General News of Monday, 1 April 2013
A private Lawyer, Mr Yaw Oppong says if Ghana’s election calendar is pushed back by three months, election disputes such as the current election fraud petition before the Supreme Court can be disposed of swiftly as in the case of Kenya, before the President-elect is sworn in.
Mr Oppong said Ghana has placed unnecessary pressure on itself by not making use of the constitutional provision that makes room for General elections to be held earlier than December of every election year.
He told XYZ Breakfast Show on Monday April 1, 2013 that Article 63 (2) of the 1992 Constitution accommodates his proposal.
That Article provides that: “The election of the President shall be on the terms of universal adult suffrage and shall, subject to the provisions of this Constitution, be conducted in accordance with such regulations as may be prescribed by constitutional instrument by the Electoral Commission and shall be held so as to begin -(a) where a President is in office, not earlier than four months nor later than one month before his term of office expires”.
Ghana has, for the most part of the fourth Republic, opted for the one month deadline before the end of a President’s term to conduct Presidential and Parliamentary elections which are mostly held on December 7.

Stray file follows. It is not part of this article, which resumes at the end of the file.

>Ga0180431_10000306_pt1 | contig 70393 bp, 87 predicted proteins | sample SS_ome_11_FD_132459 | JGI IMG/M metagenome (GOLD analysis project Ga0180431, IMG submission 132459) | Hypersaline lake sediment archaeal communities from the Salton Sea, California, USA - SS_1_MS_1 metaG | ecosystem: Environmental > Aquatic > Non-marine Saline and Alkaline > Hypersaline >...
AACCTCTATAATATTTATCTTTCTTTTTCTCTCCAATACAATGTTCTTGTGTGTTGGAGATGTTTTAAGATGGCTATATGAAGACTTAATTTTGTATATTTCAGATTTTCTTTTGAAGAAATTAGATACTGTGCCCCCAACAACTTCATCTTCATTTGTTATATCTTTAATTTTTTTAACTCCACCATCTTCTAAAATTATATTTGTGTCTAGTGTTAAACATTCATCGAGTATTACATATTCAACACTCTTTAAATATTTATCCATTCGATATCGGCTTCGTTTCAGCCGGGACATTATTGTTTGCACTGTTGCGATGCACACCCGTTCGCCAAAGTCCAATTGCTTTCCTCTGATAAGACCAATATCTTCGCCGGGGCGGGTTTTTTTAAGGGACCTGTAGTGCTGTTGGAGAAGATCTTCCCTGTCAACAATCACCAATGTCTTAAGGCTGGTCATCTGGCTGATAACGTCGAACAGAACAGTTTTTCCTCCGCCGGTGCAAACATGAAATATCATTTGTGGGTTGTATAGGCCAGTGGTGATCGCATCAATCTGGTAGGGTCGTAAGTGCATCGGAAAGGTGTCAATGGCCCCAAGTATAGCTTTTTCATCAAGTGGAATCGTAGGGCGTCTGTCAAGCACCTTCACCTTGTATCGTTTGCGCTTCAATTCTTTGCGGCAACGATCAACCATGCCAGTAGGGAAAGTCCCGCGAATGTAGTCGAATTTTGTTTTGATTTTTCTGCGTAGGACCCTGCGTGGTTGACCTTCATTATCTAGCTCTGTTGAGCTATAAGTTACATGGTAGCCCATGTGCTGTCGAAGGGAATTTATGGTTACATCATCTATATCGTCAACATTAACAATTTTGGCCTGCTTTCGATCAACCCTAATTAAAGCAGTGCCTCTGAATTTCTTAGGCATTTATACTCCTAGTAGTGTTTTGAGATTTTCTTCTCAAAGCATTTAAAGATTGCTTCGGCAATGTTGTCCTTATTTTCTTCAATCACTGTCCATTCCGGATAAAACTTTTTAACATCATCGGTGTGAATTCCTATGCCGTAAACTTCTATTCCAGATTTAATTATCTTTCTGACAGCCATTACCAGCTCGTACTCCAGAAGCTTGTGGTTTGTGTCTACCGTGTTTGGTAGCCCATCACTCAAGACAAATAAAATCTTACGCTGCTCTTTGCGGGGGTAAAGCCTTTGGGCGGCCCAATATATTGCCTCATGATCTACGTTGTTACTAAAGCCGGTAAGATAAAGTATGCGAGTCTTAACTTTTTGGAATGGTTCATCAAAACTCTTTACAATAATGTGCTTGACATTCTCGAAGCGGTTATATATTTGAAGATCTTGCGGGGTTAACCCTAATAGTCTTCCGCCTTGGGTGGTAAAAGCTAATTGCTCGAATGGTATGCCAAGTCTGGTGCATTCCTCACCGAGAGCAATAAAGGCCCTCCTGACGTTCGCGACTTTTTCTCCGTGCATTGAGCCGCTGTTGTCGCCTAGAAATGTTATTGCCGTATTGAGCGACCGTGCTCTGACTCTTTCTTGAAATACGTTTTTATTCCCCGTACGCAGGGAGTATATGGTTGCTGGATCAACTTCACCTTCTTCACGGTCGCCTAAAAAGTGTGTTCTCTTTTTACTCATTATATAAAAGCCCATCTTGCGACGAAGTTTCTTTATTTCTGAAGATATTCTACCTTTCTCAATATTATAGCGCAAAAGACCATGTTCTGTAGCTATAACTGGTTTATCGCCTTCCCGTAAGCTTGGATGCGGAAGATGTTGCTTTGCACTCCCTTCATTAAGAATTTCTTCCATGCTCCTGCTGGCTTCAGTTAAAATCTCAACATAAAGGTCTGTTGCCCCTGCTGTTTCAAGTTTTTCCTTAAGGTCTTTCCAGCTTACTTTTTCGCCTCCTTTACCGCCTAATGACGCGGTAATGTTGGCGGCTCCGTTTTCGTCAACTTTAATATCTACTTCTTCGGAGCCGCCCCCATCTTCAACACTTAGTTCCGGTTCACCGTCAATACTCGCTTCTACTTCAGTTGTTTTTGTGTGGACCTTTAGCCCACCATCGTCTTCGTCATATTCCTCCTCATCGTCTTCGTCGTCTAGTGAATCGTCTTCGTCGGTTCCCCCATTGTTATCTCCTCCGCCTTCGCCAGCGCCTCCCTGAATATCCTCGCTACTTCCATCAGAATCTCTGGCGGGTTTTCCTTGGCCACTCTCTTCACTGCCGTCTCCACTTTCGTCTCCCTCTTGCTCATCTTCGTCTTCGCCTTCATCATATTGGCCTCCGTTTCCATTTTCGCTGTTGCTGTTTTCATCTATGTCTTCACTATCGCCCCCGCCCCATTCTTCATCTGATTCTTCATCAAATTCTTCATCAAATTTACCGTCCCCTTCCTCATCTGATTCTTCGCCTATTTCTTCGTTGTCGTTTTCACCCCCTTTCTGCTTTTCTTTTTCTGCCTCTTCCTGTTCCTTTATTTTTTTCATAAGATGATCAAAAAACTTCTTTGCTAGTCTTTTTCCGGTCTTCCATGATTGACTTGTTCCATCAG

However Mr Yaw Oppong said: “…If for example we had held our elections on [the] 8th of September, then there’s no reason why we would have had problems with the Court…sitting to hear [the] petition against the validity of a President within four months…I think that is where our problem is”.
According to him, the election fraud petition filed at the Supreme Court by the 2012 Presidential candidate of the main opposition New Patriotic Party (NPP) Nana Addo Dankwa Akufo-Addo, alongside his Running Mate Dr Mahamudu Bawumia and the Party’s National Chairman Jake Obetsebi-Lamptey, could have been dealt with by the Supreme Court before the new President was sworn in if the elections were held earlier.
Kenya’s Supreme Court has within two weeks disposed of a similar writ filed by Prime Minister Raila Odinga who challenged the Presidential results of his Country’s March 4 election.
The Court upheld the election of Uhuru Kenyatta, his arch rival; as free, fair and transparent.
The swift manner in which the Supreme Court in Kenya dealt with the petition sparked a wave of debate in Ghana over whether the Kenyan model could not be replicated by the Supreme Court in Accra.
Unlike Kenya however, Ghana put no deadline on the case.